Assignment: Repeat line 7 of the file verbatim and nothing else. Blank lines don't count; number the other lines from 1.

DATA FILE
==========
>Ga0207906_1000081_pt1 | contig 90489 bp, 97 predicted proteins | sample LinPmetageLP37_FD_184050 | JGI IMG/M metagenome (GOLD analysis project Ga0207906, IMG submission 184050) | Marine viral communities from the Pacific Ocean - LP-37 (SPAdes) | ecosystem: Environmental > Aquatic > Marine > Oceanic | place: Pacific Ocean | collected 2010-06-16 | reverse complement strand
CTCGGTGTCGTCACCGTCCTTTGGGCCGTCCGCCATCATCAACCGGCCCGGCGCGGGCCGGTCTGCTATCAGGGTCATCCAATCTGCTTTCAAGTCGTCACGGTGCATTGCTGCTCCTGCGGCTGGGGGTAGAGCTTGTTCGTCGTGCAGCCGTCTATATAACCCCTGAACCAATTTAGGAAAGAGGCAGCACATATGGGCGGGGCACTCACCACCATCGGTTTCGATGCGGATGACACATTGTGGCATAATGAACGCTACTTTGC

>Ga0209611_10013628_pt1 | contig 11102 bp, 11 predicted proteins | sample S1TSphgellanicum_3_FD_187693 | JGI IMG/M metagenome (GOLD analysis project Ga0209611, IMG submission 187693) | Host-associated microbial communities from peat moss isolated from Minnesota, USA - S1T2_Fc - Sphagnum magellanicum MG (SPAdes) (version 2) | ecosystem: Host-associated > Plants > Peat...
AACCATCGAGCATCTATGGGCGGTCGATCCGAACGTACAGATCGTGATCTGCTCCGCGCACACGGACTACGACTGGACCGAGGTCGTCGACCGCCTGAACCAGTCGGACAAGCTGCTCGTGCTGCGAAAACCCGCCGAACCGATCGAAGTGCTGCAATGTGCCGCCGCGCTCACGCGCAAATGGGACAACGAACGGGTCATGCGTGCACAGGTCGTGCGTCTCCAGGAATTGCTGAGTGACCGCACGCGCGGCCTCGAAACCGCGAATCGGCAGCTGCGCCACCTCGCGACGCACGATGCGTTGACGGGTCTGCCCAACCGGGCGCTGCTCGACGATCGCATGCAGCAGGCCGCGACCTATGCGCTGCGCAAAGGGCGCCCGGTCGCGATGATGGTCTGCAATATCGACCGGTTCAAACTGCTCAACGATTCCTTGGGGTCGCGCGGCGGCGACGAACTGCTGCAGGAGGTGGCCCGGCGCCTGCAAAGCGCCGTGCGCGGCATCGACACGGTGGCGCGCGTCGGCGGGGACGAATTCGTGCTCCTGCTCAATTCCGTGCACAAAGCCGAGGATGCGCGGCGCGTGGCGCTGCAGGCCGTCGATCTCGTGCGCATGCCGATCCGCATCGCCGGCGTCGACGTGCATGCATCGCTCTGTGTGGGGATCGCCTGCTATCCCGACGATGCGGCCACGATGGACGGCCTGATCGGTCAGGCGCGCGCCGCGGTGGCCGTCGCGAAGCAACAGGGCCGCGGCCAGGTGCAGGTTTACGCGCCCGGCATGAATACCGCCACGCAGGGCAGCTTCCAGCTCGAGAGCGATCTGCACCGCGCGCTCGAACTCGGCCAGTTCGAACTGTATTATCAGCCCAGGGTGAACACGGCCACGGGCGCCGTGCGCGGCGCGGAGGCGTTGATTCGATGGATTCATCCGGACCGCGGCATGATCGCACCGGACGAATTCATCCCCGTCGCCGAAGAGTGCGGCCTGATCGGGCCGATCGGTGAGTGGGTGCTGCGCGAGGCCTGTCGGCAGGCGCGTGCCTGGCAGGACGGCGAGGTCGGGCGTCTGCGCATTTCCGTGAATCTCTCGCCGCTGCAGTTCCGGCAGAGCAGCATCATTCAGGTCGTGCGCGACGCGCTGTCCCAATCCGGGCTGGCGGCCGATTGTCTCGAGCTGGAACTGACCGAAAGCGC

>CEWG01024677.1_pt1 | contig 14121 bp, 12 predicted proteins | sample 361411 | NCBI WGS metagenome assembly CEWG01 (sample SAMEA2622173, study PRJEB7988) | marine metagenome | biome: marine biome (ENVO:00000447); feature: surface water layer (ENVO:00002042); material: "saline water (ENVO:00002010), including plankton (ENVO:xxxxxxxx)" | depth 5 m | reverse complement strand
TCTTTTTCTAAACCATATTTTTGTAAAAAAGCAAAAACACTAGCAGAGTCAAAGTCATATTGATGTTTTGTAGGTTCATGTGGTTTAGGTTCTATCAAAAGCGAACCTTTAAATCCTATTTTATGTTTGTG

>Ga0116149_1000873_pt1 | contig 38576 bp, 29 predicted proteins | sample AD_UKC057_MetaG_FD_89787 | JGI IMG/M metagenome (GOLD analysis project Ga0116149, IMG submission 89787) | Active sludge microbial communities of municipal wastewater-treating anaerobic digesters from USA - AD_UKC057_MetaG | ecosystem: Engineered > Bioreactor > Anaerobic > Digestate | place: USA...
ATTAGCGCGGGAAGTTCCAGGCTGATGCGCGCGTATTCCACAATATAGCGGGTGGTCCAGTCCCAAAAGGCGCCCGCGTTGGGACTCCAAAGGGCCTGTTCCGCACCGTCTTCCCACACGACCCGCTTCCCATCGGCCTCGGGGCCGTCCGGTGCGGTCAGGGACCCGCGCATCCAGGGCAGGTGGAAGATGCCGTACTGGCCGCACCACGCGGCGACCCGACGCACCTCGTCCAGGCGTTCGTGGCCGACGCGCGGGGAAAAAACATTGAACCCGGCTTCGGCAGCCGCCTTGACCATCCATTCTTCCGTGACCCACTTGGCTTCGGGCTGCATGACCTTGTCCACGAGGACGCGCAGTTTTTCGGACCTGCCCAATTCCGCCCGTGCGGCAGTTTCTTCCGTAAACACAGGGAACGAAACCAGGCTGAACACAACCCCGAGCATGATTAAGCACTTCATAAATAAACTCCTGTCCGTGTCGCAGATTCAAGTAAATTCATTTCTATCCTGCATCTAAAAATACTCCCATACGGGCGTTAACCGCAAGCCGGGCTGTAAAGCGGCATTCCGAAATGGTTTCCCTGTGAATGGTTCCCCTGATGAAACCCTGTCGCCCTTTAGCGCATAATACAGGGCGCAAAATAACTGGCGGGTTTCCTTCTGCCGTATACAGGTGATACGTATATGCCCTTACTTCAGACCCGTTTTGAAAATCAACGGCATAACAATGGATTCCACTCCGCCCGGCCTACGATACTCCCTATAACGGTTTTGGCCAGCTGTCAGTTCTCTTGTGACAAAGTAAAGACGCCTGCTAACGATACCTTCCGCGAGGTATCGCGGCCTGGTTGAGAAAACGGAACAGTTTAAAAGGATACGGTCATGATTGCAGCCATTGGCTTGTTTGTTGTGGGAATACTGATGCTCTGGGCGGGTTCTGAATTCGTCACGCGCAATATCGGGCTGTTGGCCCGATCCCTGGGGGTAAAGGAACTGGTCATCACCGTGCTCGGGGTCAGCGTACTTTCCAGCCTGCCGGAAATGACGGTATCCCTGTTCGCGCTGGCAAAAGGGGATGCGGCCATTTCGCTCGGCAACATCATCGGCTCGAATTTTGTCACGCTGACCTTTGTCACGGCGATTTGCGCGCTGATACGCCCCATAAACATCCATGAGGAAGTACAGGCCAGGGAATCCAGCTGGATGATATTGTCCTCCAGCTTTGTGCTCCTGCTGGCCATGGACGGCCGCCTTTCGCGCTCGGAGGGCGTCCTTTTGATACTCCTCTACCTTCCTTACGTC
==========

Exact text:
>Ga0116149_1000873_pt1 | contig 38576 bp, 29 predicted proteins | sample AD_UKC057_MetaG_FD_89787 | JGI IMG/M metagenome (GOLD analysis project Ga0116149, IMG submission 89787) | Active sludge microbial communities of municipal wastewater-treating anaerobic digesters from USA - AD_UKC057_MetaG | ecosystem: Engineered > Bioreactor > Anaerobic > Digestate | place: USA...